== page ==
Skip to content

Advertisement

  • Poster presentation
  • Open Access

InteroPORC: an automated tool to predict highly conserved protein interaction networks

  • 1Email author,
  • 2,
  • 2,
  • 1,
  • 1,
  • 1,
  • 1 and
  • 2
BMC Bioinformatics20089 (Suppl 10) :P1

https://doi.org/10.1186/1471-2105-9-S10-P1

  • Published:

Keywords

  • Target Species
  • Protein Interaction Network
  • Inference Process
  • Cluster Link
  • Interaction Dataset

Motivation

Protein-protein interaction networks provide insights into the relationships between the proteins of an organism thereby contributing to a better understanding of cellular processes. Nevertheless, large-scale interaction networks are available for only a few model organisms but lack for most species. Thus, the interolog concept is useful to transfer interactions onto a target species. The idea is to combine known interactions from a source species with orthology relationships between source and target species (see Figure 1). Such transfers have already been done for a limited number of species. However, no software or standard method was available for that purpose so far. That is the reason why we decided to develop such a prediction tool.
Figure 1
Figure 1

The InteroPorc inference process. The inference process consists of two steps. First, we abstract protein interactions onto cluster links. Then, we project these links onto a specific target species.

Methods

We defined a new inference process, called InteroPorc, combining source interactions with clusters of orthologous proteins. The method is indeed based on the PORC data (Putative ORthologous Cluster) provided by Integr8. The Integr8 database systematically provides all sequenced genomes and their corresponding proteomes (currently 655 organisms). Consequently, these orthologous clusters are of paramount interest since they contain all sequenced organisms. The inference process consisted of two steps. First, we abstracted protein interactions onto orthologous cluster links. For a given source interaction, if both proteins belonged to a cluster, we constructed a link between these two clusters. In the second step, we projected these cluster links onto a specific target species. Practically, for a given link, if both clusters contained a protein from the target species, we predicted an interaction between these proteins.

Results

We applied our automated prediction tool to the cyanobacteria Synechocystis. It enabled us to predict a new network of 1,463 protein-protein interactions when less than 200 interactions were experimentally annotated in the databases. In the same way, we predicted for instance 13,469 interactions for the rat.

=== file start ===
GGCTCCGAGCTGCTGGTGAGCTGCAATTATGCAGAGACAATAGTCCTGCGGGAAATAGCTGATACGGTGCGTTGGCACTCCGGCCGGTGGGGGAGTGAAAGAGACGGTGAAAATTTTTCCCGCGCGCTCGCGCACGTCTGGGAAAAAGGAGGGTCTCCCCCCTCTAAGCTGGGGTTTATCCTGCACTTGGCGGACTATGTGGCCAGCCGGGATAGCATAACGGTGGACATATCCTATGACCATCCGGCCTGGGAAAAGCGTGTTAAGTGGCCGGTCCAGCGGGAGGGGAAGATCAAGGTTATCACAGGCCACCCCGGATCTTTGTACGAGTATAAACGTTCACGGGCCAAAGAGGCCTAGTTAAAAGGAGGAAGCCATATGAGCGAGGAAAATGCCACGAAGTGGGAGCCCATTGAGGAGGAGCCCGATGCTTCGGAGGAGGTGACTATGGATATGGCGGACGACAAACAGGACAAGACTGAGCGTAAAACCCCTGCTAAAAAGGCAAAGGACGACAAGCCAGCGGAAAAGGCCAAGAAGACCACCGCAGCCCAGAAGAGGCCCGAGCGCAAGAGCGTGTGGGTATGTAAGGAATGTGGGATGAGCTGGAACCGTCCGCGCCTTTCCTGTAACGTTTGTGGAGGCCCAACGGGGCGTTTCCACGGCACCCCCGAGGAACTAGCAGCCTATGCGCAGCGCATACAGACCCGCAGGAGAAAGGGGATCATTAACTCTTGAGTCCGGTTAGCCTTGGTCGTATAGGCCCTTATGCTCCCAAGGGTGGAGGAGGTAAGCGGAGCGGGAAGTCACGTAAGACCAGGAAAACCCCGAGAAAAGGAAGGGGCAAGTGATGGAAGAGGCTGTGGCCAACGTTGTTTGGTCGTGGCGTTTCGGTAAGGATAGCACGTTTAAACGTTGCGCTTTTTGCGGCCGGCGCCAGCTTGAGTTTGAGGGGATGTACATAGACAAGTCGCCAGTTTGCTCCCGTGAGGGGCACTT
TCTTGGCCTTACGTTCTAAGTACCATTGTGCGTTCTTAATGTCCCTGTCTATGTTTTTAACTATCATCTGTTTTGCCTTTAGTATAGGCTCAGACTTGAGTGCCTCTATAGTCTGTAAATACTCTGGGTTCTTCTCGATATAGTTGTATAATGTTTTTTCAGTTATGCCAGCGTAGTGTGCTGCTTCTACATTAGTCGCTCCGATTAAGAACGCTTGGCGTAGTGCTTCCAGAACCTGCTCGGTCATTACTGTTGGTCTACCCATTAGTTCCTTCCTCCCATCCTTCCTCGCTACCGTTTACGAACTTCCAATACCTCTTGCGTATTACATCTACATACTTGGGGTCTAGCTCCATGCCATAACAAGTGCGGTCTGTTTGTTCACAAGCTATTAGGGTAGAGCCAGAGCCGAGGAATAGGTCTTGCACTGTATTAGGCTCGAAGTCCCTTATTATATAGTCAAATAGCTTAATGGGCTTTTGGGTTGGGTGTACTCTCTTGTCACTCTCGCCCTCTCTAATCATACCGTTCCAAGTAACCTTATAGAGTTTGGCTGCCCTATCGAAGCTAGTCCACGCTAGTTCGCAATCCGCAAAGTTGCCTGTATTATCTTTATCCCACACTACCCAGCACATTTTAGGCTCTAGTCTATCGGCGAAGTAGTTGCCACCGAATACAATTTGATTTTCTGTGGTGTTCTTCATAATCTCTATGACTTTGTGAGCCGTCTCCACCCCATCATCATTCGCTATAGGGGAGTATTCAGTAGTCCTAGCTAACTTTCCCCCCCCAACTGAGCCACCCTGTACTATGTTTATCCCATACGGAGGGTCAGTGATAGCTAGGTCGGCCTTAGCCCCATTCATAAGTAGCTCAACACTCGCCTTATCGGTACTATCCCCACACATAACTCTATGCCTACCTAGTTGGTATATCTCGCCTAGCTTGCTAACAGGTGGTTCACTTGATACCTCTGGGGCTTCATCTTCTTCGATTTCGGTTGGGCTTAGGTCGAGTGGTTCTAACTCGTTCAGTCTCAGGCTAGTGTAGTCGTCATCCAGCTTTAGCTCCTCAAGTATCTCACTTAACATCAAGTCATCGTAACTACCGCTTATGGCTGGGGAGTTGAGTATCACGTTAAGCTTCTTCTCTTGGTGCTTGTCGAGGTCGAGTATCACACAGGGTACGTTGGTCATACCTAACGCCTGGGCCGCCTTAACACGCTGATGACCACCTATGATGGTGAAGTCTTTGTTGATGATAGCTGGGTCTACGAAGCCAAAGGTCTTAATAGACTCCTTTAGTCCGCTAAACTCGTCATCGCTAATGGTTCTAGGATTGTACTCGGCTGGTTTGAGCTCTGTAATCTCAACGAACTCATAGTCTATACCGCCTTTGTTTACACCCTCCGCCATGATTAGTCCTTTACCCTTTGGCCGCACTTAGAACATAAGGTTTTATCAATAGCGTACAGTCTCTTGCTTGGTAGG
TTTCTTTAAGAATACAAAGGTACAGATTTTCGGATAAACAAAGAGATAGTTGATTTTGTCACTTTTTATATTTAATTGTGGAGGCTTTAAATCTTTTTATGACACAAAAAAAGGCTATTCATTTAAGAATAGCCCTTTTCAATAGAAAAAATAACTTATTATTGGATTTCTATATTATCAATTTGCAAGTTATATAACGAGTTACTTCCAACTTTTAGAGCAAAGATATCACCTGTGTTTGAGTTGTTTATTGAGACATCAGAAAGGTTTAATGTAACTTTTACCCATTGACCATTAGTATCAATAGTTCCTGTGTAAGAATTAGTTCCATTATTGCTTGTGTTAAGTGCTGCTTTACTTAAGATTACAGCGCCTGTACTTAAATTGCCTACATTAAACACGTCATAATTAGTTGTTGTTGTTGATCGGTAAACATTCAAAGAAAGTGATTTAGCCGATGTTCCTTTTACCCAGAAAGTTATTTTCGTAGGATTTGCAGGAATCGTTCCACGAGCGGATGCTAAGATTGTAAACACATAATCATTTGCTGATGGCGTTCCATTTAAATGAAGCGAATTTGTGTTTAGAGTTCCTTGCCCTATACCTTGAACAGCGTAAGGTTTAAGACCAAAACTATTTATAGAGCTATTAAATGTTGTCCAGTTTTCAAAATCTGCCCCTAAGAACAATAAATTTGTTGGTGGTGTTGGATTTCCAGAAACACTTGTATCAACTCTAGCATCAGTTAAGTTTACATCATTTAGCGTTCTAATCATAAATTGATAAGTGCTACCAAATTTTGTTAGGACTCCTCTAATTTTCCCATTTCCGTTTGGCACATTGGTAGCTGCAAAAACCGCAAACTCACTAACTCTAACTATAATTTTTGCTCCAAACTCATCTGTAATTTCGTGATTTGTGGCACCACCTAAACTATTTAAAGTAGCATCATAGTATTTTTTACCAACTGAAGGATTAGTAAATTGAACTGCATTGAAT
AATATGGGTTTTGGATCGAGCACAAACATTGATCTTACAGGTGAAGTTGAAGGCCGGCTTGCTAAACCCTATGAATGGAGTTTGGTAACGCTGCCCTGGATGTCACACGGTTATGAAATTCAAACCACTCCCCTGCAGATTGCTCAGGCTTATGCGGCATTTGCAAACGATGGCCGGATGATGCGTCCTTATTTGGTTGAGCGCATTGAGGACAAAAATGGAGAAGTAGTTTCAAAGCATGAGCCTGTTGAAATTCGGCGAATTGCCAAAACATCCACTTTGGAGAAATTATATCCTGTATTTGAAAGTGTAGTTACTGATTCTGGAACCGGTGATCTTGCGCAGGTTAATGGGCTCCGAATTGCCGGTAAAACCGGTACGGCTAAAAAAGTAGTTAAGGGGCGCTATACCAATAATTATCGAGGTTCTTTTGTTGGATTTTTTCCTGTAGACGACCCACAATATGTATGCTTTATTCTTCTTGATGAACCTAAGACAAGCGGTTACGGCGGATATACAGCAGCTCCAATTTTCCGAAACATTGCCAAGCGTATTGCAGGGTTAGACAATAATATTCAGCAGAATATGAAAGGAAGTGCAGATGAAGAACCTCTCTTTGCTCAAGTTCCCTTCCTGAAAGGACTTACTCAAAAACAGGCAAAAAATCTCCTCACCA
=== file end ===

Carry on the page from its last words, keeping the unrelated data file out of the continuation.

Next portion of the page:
Availability

This open-source application can either be run online through a web interface or downloaded at http://biodev.extra.cea.fr/interoporc/. To run the tool online, we have collected source interactions from the three manually curated databases IntAct, MINT and DIP. The user just has to indicate the taxonomy identifier of the species he/she is interested in. Running online usually takes two minutes. It is also possible to download the tool for stand-alone use to get more flexibility. For example, the source interaction dataset can be changed to use only highly relevant source interactions or private datasets. Moreover, this application can be run on all platforms since it has been developed in Java.

Conclusion

This tool is highly interesting to quickly get a raw picture of the protein interaction network of any sequenced organism. Moreover, it should greatly facilitate comparative studies since it provides a common method to predict protein interaction networks for lots of species in an automatic way. Finally, it is noteworthy that the method has been implemented separately from the interaction data used. Since the quality of the interactions is still a problem to be addressed, it is of great importance to be able to choose which interactions one would like to transfer.

Authors’ Affiliations

(1)
IBITECS, CEA, Gif sur Yvette, F-91191, France
(2)
PANDA, EMBL-EBI, Cambridge, CB10 1SD, UK

Copyright

© Michaut et al; licensee BioMed Central Ltd 2008

This article is published under license to BioMed Central Ltd.

Advertisement